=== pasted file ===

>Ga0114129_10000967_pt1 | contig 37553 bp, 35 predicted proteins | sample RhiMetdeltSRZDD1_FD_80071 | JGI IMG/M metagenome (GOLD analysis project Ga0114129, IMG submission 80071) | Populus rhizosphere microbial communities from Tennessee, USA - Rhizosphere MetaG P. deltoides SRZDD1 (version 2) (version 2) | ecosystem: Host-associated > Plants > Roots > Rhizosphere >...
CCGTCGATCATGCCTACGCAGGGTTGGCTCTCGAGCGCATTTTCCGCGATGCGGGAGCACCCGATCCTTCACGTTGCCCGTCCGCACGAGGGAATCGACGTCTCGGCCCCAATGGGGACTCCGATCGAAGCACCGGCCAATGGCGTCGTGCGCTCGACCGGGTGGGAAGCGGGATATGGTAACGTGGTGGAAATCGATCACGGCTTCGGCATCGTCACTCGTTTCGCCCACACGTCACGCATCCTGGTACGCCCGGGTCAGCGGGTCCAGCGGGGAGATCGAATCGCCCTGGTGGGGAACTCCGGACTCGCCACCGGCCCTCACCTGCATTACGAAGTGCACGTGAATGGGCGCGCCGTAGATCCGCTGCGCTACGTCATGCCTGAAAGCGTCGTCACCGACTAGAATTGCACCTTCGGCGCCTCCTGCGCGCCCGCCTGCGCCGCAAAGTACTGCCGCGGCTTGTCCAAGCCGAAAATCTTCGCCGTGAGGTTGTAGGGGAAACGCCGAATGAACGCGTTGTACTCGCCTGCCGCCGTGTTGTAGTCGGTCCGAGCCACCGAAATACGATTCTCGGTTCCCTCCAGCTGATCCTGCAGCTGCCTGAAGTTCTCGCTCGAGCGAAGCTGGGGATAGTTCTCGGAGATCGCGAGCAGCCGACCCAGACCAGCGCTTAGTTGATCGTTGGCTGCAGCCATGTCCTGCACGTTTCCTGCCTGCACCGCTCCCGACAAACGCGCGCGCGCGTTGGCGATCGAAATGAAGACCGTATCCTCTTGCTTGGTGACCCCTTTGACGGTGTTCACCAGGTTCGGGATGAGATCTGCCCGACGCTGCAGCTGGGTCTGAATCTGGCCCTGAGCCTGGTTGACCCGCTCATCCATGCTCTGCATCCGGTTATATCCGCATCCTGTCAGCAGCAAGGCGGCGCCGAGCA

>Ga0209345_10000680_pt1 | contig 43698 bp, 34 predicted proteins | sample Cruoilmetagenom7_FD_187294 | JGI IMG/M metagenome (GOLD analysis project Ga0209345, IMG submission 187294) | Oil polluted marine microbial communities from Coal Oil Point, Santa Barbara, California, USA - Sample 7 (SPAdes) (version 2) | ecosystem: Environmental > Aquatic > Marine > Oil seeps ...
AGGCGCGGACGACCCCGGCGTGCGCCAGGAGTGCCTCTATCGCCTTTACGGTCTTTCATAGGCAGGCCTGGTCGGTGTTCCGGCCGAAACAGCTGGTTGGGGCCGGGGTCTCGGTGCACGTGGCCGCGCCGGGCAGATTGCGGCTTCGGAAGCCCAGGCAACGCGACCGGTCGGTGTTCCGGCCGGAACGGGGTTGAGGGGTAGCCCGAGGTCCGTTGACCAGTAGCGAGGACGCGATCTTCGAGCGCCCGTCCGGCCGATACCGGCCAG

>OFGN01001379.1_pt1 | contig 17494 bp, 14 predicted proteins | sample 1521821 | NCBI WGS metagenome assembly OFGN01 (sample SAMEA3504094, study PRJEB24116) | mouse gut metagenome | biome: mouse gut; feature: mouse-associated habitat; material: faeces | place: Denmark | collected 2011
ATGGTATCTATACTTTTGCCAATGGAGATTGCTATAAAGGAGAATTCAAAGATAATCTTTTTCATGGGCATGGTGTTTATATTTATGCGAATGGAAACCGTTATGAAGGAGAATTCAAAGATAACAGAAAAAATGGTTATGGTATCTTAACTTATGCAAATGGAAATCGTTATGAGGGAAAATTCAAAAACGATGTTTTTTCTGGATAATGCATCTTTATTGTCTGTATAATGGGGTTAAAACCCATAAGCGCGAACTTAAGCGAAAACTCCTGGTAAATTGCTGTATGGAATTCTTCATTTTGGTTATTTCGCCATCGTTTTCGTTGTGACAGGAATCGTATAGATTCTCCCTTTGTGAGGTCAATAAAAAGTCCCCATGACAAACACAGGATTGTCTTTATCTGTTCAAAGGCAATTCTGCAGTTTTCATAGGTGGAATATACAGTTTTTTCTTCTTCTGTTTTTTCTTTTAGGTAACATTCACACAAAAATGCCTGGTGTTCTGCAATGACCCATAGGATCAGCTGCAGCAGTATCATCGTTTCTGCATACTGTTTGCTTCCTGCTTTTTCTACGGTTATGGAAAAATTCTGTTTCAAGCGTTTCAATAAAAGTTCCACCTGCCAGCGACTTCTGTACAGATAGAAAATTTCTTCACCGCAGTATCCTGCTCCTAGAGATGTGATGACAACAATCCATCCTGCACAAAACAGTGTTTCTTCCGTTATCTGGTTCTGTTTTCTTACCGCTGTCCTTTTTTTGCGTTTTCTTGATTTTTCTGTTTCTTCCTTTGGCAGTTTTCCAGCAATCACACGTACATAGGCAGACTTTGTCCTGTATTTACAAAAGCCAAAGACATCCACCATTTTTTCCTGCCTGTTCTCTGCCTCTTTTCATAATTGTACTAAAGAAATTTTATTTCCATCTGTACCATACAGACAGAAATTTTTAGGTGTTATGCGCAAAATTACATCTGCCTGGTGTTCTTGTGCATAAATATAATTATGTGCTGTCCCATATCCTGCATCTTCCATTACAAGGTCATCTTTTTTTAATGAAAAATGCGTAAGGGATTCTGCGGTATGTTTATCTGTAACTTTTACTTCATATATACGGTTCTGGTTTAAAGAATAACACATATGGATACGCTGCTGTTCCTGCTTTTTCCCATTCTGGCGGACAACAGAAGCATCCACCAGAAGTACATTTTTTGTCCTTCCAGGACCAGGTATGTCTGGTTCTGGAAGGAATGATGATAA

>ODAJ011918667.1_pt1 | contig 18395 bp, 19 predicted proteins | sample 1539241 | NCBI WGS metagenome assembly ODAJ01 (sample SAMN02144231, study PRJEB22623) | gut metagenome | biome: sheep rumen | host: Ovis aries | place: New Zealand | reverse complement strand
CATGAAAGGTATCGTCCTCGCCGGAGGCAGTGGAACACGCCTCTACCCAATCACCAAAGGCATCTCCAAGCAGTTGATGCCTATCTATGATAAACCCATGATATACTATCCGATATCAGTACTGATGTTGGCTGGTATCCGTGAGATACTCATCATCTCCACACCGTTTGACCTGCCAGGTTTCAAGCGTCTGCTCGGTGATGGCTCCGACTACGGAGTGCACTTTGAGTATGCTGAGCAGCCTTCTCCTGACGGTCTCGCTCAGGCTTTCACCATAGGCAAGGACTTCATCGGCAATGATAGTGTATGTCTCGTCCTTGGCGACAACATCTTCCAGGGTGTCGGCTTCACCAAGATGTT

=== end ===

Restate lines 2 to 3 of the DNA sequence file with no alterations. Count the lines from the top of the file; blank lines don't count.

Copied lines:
CCGTCGATCATGCCTACGCAGGGTTGGCTCTCGAGCGCATTTTCCGCGATGCGGGAGCACCCGATCCTTCACGTTGCCCGTCCGCACGAGGGAATCGACGTCTCGGCCCCAATGGGGACTCCGATCGAAGCACCGGCCAATGGCGTCGTGCGCTCGACCGGGTGGGAAGCGGGATATGGTAACGTGGTGGAAATCGATCACGGCTTCGGCATCGTCACTCGTTTCGCCCACACGTCACGCATCCTGGTACGCCCGGGTCAGCGGGTCCAGCGGGGAGATCGAATCGCCCTGGTGGGGAACTCCGGACTCGCCACCGGCCCTCACCTGCATTACGAAGTGCACGTGAATGGGCGCGCCGTAGATCCGCTGCGCTACGTCATGCCTGAAAGCGTCGTCACCGACTAGAATTGCACCTTCGGCGCCTCCTGCGCGCCCGCCTGCGCCGCAAAGTACTGCCGCGGCTTGTCCAAGCCGAAAATCTTCGCCGTGAGGTTGTAGGGGAAACGCCGAATGAACGCGTTGTACTCGCCTGCCGCCGTGTTGTAGTCGGTCCGAGCCACCGAAATACGATTCTCGGTTCCCTCCAGCTGATCCTGCAGCTGCCTGAAGTTCTCGCTCGAGCGAAGCTGGGGATAGTTCTCGGAGATCGCGAGCAGCCGACCCAGACCAGCGCTTAGTTGATCGTTGGCTGCAGCCATGTCCTGCACGTTTCCTGCCTGCACCGCTCCCGACAAACGCGCGCGCGCGTTGGCGATCGAAATGAAGACCGTATCCTCTTGCTTGGTGACCCCTTTGACGGTGTTCACCAGGTTCGGGATGAGATCTGCCCGACGCTGCAGCTGGGTCTGAATCTGGCCCTGAGCCTGGTTGACCCGCTCATCCATGCTCTGCATCCGGTTATATCCGCATCCTGTCAGCAGCAAGGCGGCGCCGAGCA

>Ga0209345_10000680_pt1 | contig 43698 bp, 34 predicted proteins | sample Cruoilmetagenom7_FD_187294 | JGI IMG/M metagenome (GOLD analysis project Ga0209345, IMG submission 187294) | Oil polluted marine microbial communities from Coal Oil Point, Santa Barbara, California, USA - Sample 7 (SPAdes) (version 2) | ecosystem: Environmental > Aquatic > Marine > Oil seeps ...